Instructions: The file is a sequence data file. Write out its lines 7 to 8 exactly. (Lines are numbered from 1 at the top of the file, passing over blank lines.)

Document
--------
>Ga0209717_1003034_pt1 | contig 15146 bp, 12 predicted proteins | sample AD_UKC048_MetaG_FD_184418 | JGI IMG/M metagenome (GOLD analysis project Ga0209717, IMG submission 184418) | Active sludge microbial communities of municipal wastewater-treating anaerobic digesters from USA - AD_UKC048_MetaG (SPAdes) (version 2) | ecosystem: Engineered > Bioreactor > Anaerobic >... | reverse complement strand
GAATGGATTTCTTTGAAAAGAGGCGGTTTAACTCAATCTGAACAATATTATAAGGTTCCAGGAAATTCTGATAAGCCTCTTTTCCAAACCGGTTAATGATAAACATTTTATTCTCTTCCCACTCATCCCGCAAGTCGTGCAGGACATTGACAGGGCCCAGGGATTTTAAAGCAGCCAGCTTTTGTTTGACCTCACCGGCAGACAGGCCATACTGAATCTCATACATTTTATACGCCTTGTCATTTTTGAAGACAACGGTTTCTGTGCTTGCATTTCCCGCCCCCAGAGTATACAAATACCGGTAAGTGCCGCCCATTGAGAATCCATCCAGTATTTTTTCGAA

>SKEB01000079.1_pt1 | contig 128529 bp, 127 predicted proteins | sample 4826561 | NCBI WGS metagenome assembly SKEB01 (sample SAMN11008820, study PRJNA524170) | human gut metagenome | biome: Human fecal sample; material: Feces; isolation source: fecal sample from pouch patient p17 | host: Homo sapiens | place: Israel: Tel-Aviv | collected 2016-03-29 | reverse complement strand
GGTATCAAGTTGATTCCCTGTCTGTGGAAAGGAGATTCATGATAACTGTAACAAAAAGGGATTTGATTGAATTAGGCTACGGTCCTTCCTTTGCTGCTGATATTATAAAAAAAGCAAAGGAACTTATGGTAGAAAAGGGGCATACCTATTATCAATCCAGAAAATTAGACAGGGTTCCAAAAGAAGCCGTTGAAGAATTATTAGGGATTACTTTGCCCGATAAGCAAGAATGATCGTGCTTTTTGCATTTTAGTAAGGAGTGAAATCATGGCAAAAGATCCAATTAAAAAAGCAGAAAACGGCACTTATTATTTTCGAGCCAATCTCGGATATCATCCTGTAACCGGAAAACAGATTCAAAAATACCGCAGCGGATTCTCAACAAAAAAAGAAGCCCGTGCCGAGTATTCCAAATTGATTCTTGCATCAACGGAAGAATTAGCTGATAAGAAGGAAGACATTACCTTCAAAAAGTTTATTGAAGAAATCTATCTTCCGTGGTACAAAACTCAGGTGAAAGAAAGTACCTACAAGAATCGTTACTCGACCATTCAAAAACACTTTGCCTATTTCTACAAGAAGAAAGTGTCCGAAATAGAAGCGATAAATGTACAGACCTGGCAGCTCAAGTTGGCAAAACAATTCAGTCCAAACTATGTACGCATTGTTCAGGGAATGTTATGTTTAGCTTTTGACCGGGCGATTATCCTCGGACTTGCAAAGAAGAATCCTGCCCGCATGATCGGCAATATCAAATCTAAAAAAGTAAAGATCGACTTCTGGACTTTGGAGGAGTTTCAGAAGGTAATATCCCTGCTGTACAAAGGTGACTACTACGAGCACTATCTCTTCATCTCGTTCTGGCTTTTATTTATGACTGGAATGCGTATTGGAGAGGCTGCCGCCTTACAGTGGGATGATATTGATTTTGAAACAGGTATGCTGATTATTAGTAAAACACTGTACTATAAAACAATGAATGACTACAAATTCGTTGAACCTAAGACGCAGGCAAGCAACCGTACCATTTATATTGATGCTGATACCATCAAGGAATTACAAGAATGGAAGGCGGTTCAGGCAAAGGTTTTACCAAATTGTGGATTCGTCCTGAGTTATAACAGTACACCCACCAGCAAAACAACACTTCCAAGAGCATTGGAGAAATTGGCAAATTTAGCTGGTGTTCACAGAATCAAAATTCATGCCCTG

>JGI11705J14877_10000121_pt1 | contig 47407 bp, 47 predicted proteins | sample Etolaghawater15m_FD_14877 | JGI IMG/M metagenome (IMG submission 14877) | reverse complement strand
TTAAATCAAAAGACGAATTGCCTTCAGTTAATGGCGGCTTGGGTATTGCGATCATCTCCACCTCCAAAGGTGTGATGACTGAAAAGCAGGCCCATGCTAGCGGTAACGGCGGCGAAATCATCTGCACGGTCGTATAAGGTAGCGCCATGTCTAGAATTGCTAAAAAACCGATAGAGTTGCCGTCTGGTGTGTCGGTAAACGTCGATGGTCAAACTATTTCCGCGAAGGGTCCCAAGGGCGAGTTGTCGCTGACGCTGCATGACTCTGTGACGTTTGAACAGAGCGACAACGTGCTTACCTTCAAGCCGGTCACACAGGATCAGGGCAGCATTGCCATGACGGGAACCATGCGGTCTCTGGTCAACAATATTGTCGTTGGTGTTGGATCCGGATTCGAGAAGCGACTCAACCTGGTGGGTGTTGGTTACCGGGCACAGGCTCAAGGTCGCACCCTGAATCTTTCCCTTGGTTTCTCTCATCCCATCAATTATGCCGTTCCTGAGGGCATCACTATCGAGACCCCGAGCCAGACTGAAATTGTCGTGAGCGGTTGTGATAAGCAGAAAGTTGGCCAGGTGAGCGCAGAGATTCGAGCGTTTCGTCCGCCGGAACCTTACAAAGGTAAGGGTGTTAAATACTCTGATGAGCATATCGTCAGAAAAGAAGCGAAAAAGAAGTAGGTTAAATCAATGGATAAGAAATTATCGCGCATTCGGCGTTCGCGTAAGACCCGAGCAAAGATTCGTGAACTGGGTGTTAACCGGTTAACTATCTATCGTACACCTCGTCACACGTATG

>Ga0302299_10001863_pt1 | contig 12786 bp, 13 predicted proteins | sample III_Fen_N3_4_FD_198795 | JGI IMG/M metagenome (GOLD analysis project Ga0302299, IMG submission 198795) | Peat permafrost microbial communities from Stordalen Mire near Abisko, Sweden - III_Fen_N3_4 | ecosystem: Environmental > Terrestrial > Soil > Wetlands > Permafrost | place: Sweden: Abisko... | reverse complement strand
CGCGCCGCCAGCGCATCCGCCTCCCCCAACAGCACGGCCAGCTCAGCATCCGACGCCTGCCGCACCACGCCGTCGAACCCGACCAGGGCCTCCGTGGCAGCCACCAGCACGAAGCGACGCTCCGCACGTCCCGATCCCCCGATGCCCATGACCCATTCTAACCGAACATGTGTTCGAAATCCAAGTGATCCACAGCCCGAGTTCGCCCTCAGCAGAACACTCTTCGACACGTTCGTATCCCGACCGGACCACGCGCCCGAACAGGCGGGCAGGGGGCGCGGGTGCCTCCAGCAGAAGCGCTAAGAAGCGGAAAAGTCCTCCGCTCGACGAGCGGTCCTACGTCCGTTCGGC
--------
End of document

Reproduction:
>Ga0302299_10001863_pt1 | contig 12786 bp, 13 predicted proteins | sample III_Fen_N3_4_FD_198795 | JGI IMG/M metagenome (GOLD analysis project Ga0302299, IMG submission 198795) | Peat permafrost microbial communities from Stordalen Mire near Abisko, Sweden - III_Fen_N3_4 | ecosystem: Environmental > Terrestrial > Soil > Wetlands > Permafrost | place: Sweden: Abisko... | reverse complement strand
CGCGCCGCCAGCGCATCCGCCTCCCCCAACAGCACGGCCAGCTCAGCATCCGACGCCTGCCGCACCACGCCGTCGAACCCGACCAGGGCCTCCGTGGCAGCCACCAGCACGAAGCGACGCTCCGCACGTCCCGATCCCCCGATGCCCATGACCCATTCTAACCGAACATGTGTTCGAAATCCAAGTGATCCACAGCCCGAGTTCGCCCTCAGCAGAACACTCTTCGACACGTTCGTATCCCGACCGGACCACGCGCCCGAACAGGCGGGCAGGGGGCGCGGGTGCCTCCAGCAGAAGCGCTAAGAAGCGGAAAAGTCCTCCGCTCGACGAGCGGTCCTACGTCCGTTCGGC